New figures by Age UK show that an army of older carers is providing 23m hours of unpaid care a week, saving the health and care system £23bn a year.
The research found that one in three (30 per cent) people aged 80 and over are providing 1.2 bn hours of care a year, with the majority looking after a partner. A figure that has rocketed by nearly a quarter (23 per cent) to since 2010.
The charity said the hours of caring is taking its toll on the carers own health and wellbeing, with 7 out of 10 (71 per cent ) suffering long-standing health problems of their own and nearly 1 in 2 (46 per cent) reporting difficulty with moving about at home, walking or lifting, carrying or moving objects.
Len, 84, a full-time carer for his wife said: ‘I have only one hand, arthritis of the spine, nodules on the nerve canals in my spine and I’ve suffered from two strokes. I don’t have time to think about me!
‘I didn’t even realise I had had one stroke, let alone two! We’ve each worked for most of our lives, paying our taxes which we still pay on our pensions, which seems grossly unfair.’
The charity said 24% are providing more than 35 hours a week while a further 13% are caring for more than 20 hours a week, and the charity estimates that this will rise to 4.6m people by 2030.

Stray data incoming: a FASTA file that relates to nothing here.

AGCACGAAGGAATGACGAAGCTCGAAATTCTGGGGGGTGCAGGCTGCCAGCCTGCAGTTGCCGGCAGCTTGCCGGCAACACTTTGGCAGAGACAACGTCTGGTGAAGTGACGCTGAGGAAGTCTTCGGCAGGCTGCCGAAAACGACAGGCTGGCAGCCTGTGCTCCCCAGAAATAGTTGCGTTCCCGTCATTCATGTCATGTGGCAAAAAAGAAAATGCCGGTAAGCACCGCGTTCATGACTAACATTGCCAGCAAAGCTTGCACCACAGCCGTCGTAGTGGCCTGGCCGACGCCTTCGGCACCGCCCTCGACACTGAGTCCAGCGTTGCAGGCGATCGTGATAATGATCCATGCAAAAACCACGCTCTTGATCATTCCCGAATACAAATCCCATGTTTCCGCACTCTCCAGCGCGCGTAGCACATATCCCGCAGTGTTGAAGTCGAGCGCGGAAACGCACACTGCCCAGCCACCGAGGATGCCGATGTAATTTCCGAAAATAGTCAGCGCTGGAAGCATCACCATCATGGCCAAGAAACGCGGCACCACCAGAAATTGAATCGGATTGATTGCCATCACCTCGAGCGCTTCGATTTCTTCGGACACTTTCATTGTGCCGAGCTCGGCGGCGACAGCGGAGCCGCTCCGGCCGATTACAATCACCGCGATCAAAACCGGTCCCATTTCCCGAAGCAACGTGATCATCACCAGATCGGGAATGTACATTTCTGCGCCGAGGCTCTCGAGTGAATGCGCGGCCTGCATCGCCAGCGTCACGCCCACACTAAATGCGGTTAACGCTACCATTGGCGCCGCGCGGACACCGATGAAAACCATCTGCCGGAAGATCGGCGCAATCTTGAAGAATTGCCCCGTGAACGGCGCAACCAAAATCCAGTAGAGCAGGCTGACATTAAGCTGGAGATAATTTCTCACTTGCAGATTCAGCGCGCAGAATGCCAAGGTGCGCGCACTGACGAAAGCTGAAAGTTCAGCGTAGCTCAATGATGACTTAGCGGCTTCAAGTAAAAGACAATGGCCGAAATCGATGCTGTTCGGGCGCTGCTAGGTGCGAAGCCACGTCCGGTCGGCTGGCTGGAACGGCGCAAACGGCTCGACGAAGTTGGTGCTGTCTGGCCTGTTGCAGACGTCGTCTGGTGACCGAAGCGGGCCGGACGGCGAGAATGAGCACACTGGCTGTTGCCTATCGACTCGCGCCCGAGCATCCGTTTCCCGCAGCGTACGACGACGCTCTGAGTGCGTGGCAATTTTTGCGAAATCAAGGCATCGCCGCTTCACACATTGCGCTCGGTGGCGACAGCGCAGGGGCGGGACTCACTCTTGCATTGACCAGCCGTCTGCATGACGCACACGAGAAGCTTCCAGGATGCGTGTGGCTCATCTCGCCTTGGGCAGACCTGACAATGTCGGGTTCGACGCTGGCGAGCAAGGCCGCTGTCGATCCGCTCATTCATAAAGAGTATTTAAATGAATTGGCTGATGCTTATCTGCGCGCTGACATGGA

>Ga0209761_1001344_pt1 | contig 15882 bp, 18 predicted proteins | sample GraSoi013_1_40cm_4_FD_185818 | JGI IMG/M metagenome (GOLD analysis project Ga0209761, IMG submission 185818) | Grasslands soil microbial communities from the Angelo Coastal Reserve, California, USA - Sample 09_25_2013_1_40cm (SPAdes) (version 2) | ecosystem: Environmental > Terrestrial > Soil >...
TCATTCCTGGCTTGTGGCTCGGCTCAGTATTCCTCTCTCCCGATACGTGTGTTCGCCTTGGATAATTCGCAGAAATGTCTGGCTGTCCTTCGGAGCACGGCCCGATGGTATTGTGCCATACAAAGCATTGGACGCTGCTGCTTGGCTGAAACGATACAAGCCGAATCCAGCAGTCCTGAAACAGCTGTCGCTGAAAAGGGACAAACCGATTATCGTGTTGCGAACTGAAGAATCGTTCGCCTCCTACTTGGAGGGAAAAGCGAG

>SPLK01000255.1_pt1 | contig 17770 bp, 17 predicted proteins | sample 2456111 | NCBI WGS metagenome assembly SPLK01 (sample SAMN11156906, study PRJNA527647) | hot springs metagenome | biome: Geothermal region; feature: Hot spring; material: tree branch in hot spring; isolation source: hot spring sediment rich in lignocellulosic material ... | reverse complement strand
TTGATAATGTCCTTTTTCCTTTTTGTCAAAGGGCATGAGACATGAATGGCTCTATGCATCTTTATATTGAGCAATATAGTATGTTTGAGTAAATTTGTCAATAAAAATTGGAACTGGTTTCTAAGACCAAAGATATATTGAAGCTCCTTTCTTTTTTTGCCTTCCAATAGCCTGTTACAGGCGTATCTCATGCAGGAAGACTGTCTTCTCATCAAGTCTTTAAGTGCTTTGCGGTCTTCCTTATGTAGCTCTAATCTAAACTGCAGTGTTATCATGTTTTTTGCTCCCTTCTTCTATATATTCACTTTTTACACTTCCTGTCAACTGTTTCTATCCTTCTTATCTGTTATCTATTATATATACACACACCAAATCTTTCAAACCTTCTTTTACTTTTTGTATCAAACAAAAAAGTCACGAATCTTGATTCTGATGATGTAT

Meanwhile, the total number of carers aged 65 and over who are providing informal care for another person has risen from 2.7m to 3.3m in the last 8 years.
Caroline Abrahams, charity director at Age UK said: ‘Nearly a million over 80-year-olds are gifting the government a whopping £23bn a year and it’s high time these fantastic older people got something back in return.
‘Almost all of them willingly provide care for the person they love, typically a sick or disabled husband or wife, son or daughter, but by repeatedly failing to sort out our social care system the state is exploiting their goodwill and often leaving them to manage incredibly difficult situations alone.
‘The burden placed on these older carers’ shoulders is not only physical and emotional but financial too, because after years of government underfunding so many older people who need care are having to pay for it themselves, wiping out the savings they’ve worked hard for all their lives which can sometimes result in them having to sell the family home.
‘Blessed as it is with such a substantial parliamentary majority, our new government is better placed than any in the last twenty years to refinance and reform social care. The Prime Minister has promised to fix care and now he needs to follow through, with no more excuses or delays – surely it’s the least our brilliant older carers deserve.’
A Department of Health and Social Care spokesman said: ‘We recognise the selfless contribution that carers make for their loved ones.
‘We are determined to find a long-term solution to the challenges in social care to make sure every person is treated with dignity and offered the security they deserve and will outline next steps shortly.’
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